Two of the owner categories should not require extensive explanation, user and other. The group owner requires a little more explanation.

A group is basically a group of users. It is a method to allow only a select group of users to access a specific file. For example, lets say you are managing Project X, and only project members of the team should have access to project files. You would create the group Project_X, and assign project members to this group. Then you would change the group owner (see below) and add “group” permissions to the project folder, and remove “other” permissions.

If you want to see existing groups, you can use the following command to show the contents of the group file in the /etc directory.

cat /etc/group

This file is organized by line, with major entries separated by a colon, and group members separated by commas. For example.

video:x:44:user1,user2

This is the video group. The “x” represents the password field (for security it is always just an “x”). Next is the group ID, followed by all users in the group.

Changing Owner/Group

This is done with the chown command (short for change owner). The form of the command is as follows.

chown [options] [user]:[group] file name

You can use the groupadd command to add new groups, and the usermod command to add users to an existing group.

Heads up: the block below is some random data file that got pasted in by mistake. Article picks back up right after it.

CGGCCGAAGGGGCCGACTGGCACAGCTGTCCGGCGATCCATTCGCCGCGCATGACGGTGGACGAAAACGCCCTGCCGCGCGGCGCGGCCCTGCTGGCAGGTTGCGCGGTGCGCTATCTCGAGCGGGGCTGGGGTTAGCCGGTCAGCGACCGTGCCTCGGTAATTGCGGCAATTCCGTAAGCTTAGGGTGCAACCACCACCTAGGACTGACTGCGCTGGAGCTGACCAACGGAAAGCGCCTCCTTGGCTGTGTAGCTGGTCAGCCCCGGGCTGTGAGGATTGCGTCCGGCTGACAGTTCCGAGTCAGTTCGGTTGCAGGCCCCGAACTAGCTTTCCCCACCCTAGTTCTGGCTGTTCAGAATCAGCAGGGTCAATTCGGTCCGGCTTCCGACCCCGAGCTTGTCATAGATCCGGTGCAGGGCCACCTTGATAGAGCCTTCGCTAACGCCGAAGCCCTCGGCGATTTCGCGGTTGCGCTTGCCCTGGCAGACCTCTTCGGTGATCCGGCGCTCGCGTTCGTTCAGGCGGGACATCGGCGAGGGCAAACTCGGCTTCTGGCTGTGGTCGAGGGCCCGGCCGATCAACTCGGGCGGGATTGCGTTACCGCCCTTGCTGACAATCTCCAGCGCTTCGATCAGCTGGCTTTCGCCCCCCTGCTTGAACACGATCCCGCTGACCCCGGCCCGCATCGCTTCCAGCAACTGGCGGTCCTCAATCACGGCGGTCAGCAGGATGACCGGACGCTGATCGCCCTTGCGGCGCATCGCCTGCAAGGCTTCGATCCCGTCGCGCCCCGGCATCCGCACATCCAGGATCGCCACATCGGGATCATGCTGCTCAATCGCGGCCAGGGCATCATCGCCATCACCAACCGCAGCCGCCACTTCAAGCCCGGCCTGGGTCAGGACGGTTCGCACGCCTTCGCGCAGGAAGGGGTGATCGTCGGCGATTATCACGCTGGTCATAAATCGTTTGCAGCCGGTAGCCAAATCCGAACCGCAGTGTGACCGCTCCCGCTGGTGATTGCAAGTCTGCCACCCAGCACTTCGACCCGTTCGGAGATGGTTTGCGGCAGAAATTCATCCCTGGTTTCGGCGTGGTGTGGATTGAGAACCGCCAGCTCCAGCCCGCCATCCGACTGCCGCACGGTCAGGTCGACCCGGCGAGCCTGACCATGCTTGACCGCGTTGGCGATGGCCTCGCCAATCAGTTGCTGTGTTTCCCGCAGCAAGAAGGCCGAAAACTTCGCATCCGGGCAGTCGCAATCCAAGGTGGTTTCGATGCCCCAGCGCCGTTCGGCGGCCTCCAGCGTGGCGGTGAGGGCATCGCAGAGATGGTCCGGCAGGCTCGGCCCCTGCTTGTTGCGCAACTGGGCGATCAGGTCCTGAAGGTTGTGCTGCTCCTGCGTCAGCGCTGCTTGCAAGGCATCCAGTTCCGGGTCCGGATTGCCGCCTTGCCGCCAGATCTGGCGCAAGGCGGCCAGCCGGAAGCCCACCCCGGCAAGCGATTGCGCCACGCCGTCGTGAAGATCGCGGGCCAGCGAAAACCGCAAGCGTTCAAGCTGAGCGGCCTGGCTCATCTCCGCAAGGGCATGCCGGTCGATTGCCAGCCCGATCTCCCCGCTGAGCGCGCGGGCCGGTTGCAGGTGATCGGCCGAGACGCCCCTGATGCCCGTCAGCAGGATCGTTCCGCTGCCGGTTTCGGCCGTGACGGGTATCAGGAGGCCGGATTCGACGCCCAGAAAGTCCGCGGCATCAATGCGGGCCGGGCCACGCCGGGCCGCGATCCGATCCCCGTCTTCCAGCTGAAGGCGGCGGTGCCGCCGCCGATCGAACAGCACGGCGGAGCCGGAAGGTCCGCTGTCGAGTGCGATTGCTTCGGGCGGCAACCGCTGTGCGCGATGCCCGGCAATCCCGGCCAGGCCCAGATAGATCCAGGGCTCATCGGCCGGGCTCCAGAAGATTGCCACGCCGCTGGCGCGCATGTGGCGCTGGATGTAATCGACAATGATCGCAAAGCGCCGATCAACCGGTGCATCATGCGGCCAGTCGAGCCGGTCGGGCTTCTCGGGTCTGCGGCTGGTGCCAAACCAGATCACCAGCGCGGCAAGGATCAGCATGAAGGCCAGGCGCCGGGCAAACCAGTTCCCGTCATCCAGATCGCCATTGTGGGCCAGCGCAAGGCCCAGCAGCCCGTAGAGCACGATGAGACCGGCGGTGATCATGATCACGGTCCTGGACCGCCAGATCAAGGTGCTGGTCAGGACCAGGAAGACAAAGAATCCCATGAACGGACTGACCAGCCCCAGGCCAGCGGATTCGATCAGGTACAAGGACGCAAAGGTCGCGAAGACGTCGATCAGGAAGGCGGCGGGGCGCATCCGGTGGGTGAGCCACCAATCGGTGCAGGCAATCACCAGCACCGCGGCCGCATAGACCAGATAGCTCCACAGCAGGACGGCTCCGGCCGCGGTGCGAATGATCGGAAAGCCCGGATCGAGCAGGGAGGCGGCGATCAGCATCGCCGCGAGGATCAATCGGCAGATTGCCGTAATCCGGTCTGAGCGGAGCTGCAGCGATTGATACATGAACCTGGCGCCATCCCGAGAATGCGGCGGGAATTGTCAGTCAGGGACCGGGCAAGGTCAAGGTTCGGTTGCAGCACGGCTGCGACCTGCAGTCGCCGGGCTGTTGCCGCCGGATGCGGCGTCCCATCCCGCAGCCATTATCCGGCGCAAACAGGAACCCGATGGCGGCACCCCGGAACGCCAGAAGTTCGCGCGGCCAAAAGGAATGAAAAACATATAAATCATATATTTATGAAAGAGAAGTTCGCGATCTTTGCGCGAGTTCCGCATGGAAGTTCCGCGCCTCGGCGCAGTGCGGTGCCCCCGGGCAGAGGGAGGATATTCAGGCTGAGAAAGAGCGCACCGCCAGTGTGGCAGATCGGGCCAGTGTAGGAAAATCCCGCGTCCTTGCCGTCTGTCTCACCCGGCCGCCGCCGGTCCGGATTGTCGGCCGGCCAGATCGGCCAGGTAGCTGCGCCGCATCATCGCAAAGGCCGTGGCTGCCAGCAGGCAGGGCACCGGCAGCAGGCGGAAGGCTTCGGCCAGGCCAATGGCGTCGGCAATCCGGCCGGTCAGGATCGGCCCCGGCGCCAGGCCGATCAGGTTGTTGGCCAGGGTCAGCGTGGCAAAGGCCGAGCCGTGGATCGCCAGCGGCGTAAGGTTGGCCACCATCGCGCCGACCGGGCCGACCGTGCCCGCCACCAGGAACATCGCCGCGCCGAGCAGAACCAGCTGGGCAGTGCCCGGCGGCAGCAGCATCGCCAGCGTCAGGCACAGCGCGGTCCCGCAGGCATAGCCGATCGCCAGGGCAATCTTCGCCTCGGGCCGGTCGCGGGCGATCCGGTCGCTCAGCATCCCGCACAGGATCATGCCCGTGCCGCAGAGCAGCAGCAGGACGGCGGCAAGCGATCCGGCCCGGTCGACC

You can find what groups you belong to by typing “groups” at the command prompt. The output will be a list of all the groups you belong too.

Changing Permissions

Changing permissions is done with the chmod command. It has the following form.

chmod [options] [modes] file

There are different modes that can be used with this command. The shortest is using three numbers (owner group other) between 0 and 7. These are basically adding up the numeric values for read, write, and execute.

• 0 No permission      ---
• 1 execute            --x
• 2 write              -w-
• 3 execute/write      -wx
• 4 read               r--
• 5 execute/read       r-x
• 6 write/read         rw-
• 7 execute/write read rwx

So when we execute a command like chmod 755 file.txt, we are setting the user to execute/write/read, the group to execute/read, and everyone else to execute/read for file.txt.

We can also use letters and a bit of math symbology to set file permissions with chmod. We already know x, w, r permissions. Now we need u (user), g (group), o (other), and a (all).

Now we can write chmod a=rw files.txt to set everyone to read/write permissions. If we want the user to be able to execute the file, we would use chmod u+x files.txt. This will add execute permission to the file owner.

Depending on the situation, the text alternative can be somewhat quicker than figuring out the numbers.

Here is a reverse example. If you are setting up a web server, you might need to set the permissions of files in the directory to 664. This works out to user read/write (4 + 2), group read/write (4 + 2), and other just read (4).

Conclusion

In this post we have taken a look at permissions and ownership for files/folders in Linux/Unix operating systems. An important point to remember is that eve5rything is a file in Linux/Unix, so everything has permissions and owners.

This has been a general overview, and as started above I have not delved into sticky-bits or setuid/setgid.  These are subjects for a future post.

[…] a previous post we talked about ownership and file permissions. In this post we will discuss setuid (set user id) […]